Thanks to the famous Seattle weather, not to mention its northern location, there’s plenty of skiing and snowboarding within an hour or two of the city. One of the top options for winter fun is Snoqualmie Pass, just 52 miles from downtown. Stevens Pass and Crystal Mountain, both about 80 to 85 miles from the city, are also popular choices.

3. Seattle Mariners games

The city’s baseball team, the Seattle Mariners, compete in the American League West division of the MLB. The Mariners were established in 1977 and play at T-Mobile Park, which is located in Seattle’s South of Downtown Neighborhood, known as SoDo — right next to the Seahawks’ stadium.

4. Seattle Kraken games

Rounding out the city’s three major sports teams, the Seattle Kraken represent the city in the National Hockey League. This relatively new expansion team plays at the new Climate Pledge Arena, which has ambitious sustainability goals and is also home to the WNBA’s Seattle Storm.

5. Pike Place Market

Easily one of the city’s best known attractions — you’ve surely seen images of the famous throws at the fish market — Pike Place Market includes a food hall, a farmers’ market and an abundance of shopping. Also part of this iconic complex? The very first, original Starbucks location, which is as well-known for its long lines of photo-snapping tourists as it is for its coffee.

6. Space Needle

Constructed for the 1962 World Fair, Seattle’s Space Needle is one of the most famous landmarks in the world. Visitors can explore the 605-foot-high observation deck, which is shaped like a saucer, and offers 360-degree views of the entire city, including Mount Rainier, the Puget Sound and more.

7. Chihuly Garden and Glass

Located close to the Space Needle, this beautiful indoor-outdoor art complex features galleries, a glasshouse, gardens and more that showcase the works of legendary glass artist Dale Chihuly.

8. Olympic Sculpture Park

Yet another stop for art lovers, the nine-acre Olympic Sculpture Park is an outdoor display of modern and contemporary sculpture in a waterfront setting. Entrance is free.

9. Seattle Aquarium

A great option to experience the marine life of the Pacific Northwest. The aquarium also works to preserve the marine animals living in the Puget Sound and the greater surrounding area.

10. Museum of Pop Culture

Established by late Microsoft co-founder Paul Allen, and still chaired by his sister, Jody Allen, the museum showcases an immense collection of pop culture items. Categories represented include hometown musical heroes like Jimi Hendrix, Nirvana and Pearl Jam, as well as science fiction, fantasy and more.

Want even more ideas for what to see and do in Seattle? Check out the Visit Seattle website. And don’t forget that the city is relatively close to two other great West Coast cities with plenty to do and see: Portland, Oregon and Vancouver, Canada.

How to move to Seattle

Before moving to Seattle, explore its neighborhoods and get to know your options. There are areas for those who enjoy nightlife, and those looking for a peaceful place to settle down. Some neighborhoods may be better suited for those looking for a car-free life, while others are known for being family-friendly — particularly Greenwood, Magnolia and West Seattle. Whether you plan to rent or buy a home will also factor heavily into your choice of neighborhood.

Another topic to consider when preparing to relocate is local healthcare options. Seattle earns high marks in this category, being home to several top medical centers. These include respected leaders like UW Medicine, the Polyclinic and Virginia Mason.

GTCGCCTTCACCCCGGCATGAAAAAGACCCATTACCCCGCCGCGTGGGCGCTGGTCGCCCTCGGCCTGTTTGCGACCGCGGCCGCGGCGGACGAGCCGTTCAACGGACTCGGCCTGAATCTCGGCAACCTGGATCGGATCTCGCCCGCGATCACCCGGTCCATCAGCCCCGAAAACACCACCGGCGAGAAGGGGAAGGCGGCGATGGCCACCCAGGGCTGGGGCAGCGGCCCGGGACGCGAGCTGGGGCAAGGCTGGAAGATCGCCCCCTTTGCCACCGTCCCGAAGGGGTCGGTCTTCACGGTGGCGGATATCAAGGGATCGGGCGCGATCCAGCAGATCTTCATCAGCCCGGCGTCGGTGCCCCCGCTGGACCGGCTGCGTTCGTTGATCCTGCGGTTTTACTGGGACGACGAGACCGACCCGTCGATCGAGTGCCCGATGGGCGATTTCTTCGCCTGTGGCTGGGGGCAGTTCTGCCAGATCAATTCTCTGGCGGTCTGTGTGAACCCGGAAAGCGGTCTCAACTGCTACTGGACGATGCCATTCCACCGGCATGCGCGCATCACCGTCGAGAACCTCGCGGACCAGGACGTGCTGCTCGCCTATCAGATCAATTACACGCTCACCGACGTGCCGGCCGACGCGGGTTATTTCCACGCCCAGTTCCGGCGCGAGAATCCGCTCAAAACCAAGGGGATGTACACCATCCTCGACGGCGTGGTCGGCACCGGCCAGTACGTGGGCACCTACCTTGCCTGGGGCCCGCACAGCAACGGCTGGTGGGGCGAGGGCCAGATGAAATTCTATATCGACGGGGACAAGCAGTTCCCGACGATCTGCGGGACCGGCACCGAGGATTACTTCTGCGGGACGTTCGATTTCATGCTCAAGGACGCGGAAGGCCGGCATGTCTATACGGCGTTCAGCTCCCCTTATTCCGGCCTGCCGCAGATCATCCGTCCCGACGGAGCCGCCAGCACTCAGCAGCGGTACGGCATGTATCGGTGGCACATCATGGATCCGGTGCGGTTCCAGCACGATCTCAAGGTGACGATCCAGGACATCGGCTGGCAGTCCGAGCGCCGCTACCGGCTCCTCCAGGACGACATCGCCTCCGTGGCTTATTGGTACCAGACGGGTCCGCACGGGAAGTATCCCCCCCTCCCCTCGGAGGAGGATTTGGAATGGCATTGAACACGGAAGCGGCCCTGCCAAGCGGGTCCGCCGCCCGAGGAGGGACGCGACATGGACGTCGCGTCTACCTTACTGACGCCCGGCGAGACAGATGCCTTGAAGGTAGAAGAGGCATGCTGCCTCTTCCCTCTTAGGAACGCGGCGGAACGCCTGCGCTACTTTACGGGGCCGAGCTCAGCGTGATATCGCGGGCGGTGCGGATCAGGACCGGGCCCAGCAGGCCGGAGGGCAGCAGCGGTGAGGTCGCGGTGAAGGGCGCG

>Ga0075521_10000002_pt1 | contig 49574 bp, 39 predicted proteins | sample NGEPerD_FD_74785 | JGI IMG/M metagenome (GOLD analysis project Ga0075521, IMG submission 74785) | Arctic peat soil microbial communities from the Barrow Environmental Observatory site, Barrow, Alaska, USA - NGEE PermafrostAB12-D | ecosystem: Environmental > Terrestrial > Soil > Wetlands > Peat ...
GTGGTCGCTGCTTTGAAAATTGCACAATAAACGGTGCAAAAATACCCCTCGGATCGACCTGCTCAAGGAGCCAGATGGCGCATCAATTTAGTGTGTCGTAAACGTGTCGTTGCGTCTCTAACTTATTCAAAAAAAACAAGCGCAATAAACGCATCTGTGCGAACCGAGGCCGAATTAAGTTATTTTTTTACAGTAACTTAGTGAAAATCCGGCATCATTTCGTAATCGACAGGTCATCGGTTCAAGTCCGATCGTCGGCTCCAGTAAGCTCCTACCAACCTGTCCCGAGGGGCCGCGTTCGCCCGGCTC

If you plan to bring a vehicle to Seattle with you, know that you must register your car within 30 days of moving, and you must get a Washington driver’s license as well. These tasks can be handled by mail or at a Department of Licensing office. A newly issued Washington drivers license will cost you $89.


  • Seattle is in the Pacific Standard Time zone and observes Daylight Savings Time.
  • Seattle is the largest city in Washington state, in the Pacific Northwest on America’s West Coast. It is in King County. The city is about 83.9 square miles and sits on the eastern shore of Puget Sound, about 113 miles south of the Canadian border. The greater Seattle region also includes such cities as Redmond, Bellevue and Tacoma.
  • The city of Seattle is famous for many things, including its coffee culture, its natural beauty and its iconic attractions, like the Space Needle and Pike Place Market. It also has a reputation for its rainy weather. In addition, Seattle enjoys wide musical acclaim as the birthplace of grunge music — and of Jimi Hendrix.
  • Seattle contains a variety of vibrant neighborhoods, some known for nightlife and others for arts, culture, live music, dining and more. Where you stay depends on what you want to see and do most. The Capitol Hill area offers nightlife, but also plenty to do during the day for culture lovers. Fremont, meanwhile, is known as one of the city’s most fun neighborhoods and is a compact, easily walkable area to stay in. Downtown is the heart of the action, though, and it contains most of the top tourist sites.
  • Portland, Oregon, is about 178 miles from Seattle, making it just under a three-hour drive.
  • Seattle’s reputation for being a rainy destination precedes it. The city experiences an average of 152 days of rain each year. That’s more than most other cities in the country. However, in terms of actual inches of rainfall, Seattle is not nearly the rainiest city in the country. New York, Atlanta and Miami, for example, all receive more measurable rain per year than Seattle does.

Bottom line

Seattle is a dynamic city offering something for just about everyone, including stunning outdoor activities, a vibrant urban culture and an abundance of employment opportunities. As such, the city continues to attract a steady stream of transplants.

And that popularity is exactly what is driving up the cost of living in Seattle. There’s no sign that the trend is likely to change anytime soon: By 2035, data site PopulationStat expects the population of the Seattle area to grow to nearly 4 million people.